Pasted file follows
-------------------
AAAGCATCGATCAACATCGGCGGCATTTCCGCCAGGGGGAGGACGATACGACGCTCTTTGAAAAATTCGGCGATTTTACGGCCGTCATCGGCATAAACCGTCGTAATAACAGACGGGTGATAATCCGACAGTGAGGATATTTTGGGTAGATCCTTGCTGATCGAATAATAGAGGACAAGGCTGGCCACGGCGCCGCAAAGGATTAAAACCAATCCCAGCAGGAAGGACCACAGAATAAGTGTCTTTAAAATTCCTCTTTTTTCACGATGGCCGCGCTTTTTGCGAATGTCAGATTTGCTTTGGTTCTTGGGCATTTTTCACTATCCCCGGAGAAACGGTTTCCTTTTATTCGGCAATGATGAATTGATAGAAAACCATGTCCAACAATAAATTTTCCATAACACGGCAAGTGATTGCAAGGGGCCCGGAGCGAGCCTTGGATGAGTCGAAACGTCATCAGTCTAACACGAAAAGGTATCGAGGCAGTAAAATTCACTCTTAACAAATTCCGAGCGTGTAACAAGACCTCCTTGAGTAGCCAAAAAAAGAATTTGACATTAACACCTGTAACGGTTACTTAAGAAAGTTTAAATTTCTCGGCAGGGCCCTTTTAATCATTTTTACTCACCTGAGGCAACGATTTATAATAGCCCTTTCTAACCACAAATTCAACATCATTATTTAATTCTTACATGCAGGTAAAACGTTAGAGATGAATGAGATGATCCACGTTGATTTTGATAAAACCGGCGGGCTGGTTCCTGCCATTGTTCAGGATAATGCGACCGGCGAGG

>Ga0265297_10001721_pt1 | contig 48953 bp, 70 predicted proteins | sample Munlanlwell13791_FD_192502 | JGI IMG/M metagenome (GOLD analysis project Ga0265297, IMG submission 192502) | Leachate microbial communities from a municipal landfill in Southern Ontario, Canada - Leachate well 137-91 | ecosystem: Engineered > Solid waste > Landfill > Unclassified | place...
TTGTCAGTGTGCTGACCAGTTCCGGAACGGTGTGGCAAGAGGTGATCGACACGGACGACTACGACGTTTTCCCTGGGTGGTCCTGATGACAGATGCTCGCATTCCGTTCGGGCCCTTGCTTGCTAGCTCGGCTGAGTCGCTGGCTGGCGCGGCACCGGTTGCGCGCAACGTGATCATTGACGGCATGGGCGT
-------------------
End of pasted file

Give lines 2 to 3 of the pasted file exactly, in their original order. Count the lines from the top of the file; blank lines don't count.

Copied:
>Ga0265297_10001721_pt1 | contig 48953 bp, 70 predicted proteins | sample Munlanlwell13791_FD_192502 | JGI IMG/M metagenome (GOLD analysis project Ga0265297, IMG submission 192502) | Leachate microbial communities from a municipal landfill in Southern Ontario, Canada - Leachate well 137-91 | ecosystem: Engineered > Solid waste > Landfill > Unclassified | place...
TTGTCAGTGTGCTGACCAGTTCCGGAACGGTGTGGCAAGAGGTGATCGACACGGACGACTACGACGTTTTCCCTGGGTGGTCCTGATGACAGATGCTCGCATTCCGTTCGGGCCCTTGCTTGCTAGCTCGGCTGAGTCGCTGGCTGGCGCGGCACCGGTTGCGCGCAACGTGATCATTGACGGCATGGGCGT